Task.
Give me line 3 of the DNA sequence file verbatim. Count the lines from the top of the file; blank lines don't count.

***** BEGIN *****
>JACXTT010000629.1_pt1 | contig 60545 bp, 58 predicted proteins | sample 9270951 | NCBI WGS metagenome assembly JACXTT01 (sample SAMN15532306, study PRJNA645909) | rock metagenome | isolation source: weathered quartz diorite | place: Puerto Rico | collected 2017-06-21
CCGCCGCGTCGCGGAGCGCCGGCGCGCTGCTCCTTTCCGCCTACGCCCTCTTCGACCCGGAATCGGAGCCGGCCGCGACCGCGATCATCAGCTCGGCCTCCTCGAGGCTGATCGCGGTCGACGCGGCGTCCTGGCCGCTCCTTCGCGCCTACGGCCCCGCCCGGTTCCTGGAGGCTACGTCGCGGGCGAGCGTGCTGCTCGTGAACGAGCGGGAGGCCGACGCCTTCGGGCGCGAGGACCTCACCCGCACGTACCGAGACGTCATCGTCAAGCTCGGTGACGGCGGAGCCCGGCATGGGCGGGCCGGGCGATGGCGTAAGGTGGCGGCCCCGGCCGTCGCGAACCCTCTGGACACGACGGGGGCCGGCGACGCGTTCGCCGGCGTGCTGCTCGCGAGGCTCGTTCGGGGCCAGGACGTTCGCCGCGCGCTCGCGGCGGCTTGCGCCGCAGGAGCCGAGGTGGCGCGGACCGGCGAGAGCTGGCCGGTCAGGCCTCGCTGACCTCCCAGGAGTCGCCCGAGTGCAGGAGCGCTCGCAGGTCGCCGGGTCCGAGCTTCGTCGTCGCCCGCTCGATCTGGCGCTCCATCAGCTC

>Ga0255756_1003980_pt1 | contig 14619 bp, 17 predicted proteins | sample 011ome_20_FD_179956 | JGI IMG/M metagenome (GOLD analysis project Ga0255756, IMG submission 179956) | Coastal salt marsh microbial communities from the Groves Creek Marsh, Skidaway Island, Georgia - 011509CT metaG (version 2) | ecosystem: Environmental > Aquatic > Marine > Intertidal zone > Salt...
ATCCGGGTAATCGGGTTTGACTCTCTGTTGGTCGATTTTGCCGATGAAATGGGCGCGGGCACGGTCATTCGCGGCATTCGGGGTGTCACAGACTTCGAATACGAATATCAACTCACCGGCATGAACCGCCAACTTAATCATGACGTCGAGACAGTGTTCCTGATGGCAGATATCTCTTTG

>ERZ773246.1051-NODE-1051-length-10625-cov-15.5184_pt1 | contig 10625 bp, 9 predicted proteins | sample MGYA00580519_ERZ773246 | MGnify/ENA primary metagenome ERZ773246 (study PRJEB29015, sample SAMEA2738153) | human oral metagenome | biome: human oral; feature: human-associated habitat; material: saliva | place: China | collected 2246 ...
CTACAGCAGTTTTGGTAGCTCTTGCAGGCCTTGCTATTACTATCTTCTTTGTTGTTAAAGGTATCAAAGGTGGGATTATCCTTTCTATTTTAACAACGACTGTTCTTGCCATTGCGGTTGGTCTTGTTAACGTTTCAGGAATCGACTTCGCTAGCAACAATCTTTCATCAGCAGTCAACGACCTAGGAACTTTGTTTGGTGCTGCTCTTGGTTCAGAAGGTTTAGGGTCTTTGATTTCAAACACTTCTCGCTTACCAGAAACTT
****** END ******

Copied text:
>Ga0255756_1003980_pt1 | contig 14619 bp, 17 predicted proteins | sample 011ome_20_FD_179956 | JGI IMG/M metagenome (GOLD analysis project Ga0255756, IMG submission 179956) | Coastal salt marsh microbial communities from the Groves Creek Marsh, Skidaway Island, Georgia - 011509CT metaG (version 2) | ecosystem: Environmental > Aquatic > Marine > Intertidal zone > Salt...